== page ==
Compared with other published papers,40–42 the enrolled patients in our study differed in two points: 1) patients were confirmed as macrolide-unresponsive MPP (MUMPP); 2) patients continued to be treated with macrolide (azithromycin) after the confirmation of MUMPP without antibiotic changes. In addition, the purpose of this study is different from other studies. The purpose of this study is to provide medication guidance for patients with MUMPP based on their risk of developing RMPP. According to the nomogram model, continuation of macrolide should be considered rather than second-line antibiotics including tetracyclines and fluoroquinolones for MUMPP children with low predictive risk of RMPP.
In conclusion, we constructed and validated a visual and user-friendly nomogram for individualized prediction of RMPP risk in children who continued to be treated with macrolide after the confirmation of MUMPP based on five variables including age, leukocyte count, neutrophil proportion, serum procalcitonin, and lactate dehydrogenase. According to the nomogram model, continuation of macrolide should be considered rather than second-line antibiotics including tetracyclines (doxycycline or minocycline) and fluoroquinolones for MUMPP children with low predictive values.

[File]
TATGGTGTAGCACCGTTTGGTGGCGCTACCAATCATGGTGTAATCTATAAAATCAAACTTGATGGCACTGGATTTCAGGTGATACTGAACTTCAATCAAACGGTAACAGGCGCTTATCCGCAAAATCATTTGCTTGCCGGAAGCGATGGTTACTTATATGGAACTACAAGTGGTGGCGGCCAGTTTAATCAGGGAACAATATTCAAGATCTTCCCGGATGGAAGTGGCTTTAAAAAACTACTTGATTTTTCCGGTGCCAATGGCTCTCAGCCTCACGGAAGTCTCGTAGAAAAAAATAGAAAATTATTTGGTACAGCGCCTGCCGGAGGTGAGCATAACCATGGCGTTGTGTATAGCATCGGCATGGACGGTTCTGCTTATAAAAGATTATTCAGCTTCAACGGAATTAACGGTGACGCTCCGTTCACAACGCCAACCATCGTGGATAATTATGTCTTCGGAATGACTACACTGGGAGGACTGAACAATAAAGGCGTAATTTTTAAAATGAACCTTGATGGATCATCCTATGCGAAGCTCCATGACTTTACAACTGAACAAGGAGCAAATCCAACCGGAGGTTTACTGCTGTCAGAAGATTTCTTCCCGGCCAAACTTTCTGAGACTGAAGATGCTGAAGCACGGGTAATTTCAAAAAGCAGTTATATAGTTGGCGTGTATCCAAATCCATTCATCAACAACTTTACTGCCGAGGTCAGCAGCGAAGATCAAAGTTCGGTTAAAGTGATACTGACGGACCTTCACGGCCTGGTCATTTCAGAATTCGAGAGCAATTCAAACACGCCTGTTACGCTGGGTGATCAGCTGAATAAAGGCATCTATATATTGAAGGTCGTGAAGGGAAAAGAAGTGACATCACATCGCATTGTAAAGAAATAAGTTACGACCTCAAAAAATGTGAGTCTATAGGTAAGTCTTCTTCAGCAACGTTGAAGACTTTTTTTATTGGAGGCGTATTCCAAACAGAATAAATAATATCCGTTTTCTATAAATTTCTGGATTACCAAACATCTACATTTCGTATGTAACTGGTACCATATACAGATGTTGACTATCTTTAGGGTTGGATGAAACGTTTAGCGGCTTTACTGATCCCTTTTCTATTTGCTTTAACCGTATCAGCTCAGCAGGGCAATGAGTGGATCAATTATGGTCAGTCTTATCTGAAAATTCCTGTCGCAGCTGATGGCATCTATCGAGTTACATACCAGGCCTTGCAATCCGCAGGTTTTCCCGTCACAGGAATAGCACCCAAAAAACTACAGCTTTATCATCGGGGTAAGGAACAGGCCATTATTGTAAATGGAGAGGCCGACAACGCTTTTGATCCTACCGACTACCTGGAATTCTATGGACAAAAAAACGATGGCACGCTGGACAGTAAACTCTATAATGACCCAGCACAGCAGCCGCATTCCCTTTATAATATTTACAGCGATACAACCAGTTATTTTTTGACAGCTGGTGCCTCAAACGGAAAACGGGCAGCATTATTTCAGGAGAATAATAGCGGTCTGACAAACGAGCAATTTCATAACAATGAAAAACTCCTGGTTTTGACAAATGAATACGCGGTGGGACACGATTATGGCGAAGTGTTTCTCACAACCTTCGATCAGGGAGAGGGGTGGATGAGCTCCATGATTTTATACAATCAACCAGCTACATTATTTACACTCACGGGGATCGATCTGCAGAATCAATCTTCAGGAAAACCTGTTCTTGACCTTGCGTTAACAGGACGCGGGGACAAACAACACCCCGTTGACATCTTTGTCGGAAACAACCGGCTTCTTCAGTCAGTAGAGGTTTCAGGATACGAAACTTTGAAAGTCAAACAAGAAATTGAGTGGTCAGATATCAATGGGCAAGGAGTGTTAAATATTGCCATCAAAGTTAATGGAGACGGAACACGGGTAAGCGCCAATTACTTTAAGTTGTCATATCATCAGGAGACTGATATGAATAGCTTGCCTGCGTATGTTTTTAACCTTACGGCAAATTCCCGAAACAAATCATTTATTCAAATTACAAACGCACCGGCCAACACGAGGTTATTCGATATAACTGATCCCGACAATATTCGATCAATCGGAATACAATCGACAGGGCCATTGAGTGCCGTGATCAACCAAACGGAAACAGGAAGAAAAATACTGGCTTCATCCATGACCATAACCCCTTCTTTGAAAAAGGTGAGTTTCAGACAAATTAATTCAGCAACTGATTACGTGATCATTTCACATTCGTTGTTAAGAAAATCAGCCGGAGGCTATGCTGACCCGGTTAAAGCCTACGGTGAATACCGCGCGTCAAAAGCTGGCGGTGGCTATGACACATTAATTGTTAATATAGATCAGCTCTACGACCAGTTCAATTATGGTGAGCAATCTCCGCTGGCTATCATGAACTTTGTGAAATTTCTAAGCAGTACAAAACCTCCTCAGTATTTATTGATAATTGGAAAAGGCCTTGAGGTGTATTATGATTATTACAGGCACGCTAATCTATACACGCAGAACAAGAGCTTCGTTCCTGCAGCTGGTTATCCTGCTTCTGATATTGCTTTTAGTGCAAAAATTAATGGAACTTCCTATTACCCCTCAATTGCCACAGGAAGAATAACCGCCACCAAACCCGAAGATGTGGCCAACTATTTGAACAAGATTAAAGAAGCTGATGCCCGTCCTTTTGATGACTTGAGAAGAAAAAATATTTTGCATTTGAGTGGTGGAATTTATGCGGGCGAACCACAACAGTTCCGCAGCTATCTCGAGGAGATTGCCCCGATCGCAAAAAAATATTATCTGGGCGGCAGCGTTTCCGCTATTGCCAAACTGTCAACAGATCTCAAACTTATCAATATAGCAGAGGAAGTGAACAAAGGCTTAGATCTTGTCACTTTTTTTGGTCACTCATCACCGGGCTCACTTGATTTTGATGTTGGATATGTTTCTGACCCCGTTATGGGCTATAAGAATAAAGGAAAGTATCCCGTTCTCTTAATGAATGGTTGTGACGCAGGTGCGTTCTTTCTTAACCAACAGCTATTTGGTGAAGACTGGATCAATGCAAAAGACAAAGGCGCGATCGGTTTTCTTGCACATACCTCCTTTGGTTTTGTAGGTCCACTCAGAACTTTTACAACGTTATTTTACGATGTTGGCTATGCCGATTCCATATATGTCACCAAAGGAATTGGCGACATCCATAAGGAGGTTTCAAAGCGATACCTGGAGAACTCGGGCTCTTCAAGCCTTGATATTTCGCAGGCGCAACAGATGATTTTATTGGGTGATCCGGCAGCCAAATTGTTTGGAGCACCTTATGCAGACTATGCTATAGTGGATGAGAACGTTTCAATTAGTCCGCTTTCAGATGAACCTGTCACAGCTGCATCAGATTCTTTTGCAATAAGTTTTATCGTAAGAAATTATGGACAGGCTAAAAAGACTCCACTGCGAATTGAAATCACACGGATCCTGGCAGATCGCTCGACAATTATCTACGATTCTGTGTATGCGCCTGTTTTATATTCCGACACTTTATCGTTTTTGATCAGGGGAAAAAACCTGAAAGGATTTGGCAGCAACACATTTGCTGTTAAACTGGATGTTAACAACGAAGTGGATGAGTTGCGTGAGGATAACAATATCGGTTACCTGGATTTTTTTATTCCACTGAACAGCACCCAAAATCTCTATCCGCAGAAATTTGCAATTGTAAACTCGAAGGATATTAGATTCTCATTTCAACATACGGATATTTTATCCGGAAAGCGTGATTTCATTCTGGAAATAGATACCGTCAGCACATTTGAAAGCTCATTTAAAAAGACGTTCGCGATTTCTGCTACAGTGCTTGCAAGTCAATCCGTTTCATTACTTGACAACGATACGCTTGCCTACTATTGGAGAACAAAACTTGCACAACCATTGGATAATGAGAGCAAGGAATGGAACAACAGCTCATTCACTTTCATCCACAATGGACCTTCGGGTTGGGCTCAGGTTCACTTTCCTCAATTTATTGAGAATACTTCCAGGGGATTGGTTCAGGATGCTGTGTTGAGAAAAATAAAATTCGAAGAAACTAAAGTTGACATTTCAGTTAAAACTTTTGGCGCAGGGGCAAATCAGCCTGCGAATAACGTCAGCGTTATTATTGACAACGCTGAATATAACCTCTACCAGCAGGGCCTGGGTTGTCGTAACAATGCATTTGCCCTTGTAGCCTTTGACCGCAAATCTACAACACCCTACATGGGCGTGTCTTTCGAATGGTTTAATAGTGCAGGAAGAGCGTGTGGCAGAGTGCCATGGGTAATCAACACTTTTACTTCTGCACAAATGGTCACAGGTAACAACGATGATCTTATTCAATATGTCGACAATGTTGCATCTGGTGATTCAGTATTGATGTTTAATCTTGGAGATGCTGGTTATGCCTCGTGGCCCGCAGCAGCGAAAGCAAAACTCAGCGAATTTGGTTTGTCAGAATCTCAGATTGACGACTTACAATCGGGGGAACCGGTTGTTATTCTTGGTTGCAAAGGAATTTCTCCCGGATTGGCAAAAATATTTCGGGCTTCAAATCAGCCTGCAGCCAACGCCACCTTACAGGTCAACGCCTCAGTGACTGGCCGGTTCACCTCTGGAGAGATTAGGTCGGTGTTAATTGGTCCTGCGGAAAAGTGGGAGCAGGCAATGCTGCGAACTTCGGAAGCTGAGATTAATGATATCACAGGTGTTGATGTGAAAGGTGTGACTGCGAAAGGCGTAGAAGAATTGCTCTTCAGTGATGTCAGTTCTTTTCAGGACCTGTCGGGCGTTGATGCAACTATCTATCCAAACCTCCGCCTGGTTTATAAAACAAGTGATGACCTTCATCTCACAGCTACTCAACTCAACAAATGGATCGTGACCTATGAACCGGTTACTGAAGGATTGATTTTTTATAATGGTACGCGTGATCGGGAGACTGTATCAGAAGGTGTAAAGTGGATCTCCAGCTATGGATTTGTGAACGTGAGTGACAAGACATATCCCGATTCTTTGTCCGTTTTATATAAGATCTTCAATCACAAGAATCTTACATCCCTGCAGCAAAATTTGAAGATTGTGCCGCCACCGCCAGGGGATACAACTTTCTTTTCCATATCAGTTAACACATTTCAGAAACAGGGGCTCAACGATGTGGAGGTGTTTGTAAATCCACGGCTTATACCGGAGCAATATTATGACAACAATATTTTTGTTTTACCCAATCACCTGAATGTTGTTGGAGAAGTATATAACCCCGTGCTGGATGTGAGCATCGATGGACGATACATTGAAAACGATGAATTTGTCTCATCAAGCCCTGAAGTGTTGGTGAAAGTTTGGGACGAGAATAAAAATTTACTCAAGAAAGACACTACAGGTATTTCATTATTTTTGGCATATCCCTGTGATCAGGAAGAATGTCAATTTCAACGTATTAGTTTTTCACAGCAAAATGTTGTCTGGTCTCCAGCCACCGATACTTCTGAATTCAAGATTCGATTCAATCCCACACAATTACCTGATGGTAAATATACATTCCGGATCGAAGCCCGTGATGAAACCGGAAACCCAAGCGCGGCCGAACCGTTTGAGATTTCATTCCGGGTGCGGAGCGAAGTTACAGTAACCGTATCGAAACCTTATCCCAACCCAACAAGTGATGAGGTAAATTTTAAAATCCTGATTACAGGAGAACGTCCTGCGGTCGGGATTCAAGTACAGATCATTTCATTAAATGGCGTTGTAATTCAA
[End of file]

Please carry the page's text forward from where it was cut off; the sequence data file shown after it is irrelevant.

Data Sharing Statement
All data generated or analysed during this study are included in this article. Further enquiries can be directed to the corresponding author.
This study complies with the Declaration of Helsinki. The ethical committee of the Affiliated People’s Hospital of Ningbo University approved the study (No. 107-P-066).
Written informed consents were obtained from patient’s guardians.
All authors made a significant contribution to the work reported, whether that is in the conception, study design, execution, acquisition of data, analysis and interpretation, or in all these areas; took part in drafting, revising or critically reviewing the article; gave final approval of the version to be published; have agreed on the journal to which the article has been submitted; and agree to be accountable for all aspects of the work.
Conception and design: Qiaoyi Xie and Wei Cui.
Development of methodology: Xiaote Zhang.
Acquisition of data: Qiaoyi Xie and Wei Cui.
Analysis and interpretation of data: Xiaote Zhang and Yajiao Pang.
Writing, review, and/or revision of the manuscript: Xiaote Zhang and Yajiao Pang.
Study supervision: Qiaoyi Xie and Wei Cui.
This research received no external funding.
The authors have no conflicts of interest to declare for this work.